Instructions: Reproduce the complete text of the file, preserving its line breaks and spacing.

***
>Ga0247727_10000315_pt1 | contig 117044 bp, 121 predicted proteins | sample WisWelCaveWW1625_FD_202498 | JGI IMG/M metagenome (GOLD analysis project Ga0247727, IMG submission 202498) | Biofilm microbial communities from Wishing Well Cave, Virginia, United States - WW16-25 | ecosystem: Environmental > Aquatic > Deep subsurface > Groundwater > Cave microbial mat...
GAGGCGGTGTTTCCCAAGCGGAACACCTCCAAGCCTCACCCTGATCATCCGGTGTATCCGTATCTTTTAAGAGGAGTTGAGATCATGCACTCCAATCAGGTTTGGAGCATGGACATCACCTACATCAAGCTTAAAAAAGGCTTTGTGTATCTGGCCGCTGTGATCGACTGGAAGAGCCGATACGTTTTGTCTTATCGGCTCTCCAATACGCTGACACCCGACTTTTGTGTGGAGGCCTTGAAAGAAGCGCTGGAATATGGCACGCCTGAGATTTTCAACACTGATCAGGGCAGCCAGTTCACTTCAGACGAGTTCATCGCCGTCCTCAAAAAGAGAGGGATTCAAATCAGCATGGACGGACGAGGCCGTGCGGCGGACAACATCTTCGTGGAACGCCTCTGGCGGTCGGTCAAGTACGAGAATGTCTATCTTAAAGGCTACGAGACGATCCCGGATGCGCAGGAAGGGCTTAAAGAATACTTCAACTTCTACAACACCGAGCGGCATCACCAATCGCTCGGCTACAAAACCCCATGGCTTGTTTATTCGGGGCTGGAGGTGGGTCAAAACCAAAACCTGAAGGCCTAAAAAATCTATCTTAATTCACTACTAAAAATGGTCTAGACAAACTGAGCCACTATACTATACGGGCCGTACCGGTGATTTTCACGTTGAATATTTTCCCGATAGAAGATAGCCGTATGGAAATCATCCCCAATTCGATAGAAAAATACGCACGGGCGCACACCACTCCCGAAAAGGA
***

>Ga0247727_10000315_pt1 | contig 117044 bp, 121 predicted proteins | sample WisWelCaveWW1625_FD_202498 | JGI IMG/M metagenome (GOLD analysis project Ga0247727, IMG submission 202498) | Biofilm microbial communities from Wishing Well Cave, Virginia, United States - WW16-25 | ecosystem: Environmental > Aquatic > Deep subsurface > Groundwater > Cave microbial mat...
GAGGCGGTGTTTCCCAAGCGGAACACCTCCAAGCCTCACCCTGATCATCCGGTGTATCCGTATCTTTTAAGAGGAGTTGAGATCATGCACTCCAATCAGGTTTGGAGCATGGACATCACCTACATCAAGCTTAAAAAAGGCTTTGTGTATCTGGCCGCTGTGATCGACTGGAAGAGCCGATACGTTTTGTCTTATCGGCTCTCCAATACGCTGACACCCGACTTTTGTGTGGAGGCCTTGAAAGAAGCGCTGGAATATGGCACGCCTGAGATTTTCAACACTGATCAGGGCAGCCAGTTCACTTCAGACGAGTTCATCGCCGTCCTCAAAAAGAGAGGGATTCAAATCAGCATGGACGGACGAGGCCGTGCGGCGGACAACATCTTCGTGGAACGCCTCTGGCGGTCGGTCAAGTACGAGAATGTCTATCTTAAAGGCTACGAGACGATCCCGGATGCGCAGGAAGGGCTTAAAGAATACTTCAACTTCTACAACACCGAGCGGCATCACCAATCGCTCGGCTACAAAACCCCATGGCTTGTTTATTCGGGGCTGGAGGTGGGTCAAAACCAAAACCTGAAGGCCTAAAAAATCTATCTTAATTCACTACTAAAAATGGTCTAGACAAACTGAGCCACTATACTATACGGGCCGTACCGGTGATTTTCACGTTGAATATTTTCCCGATAGAAGATAGCCGTATGGAAATCATCCCCAATTCGATAGAAAAATACGCACGGGCGCACACCACTCCCGAAAAGGA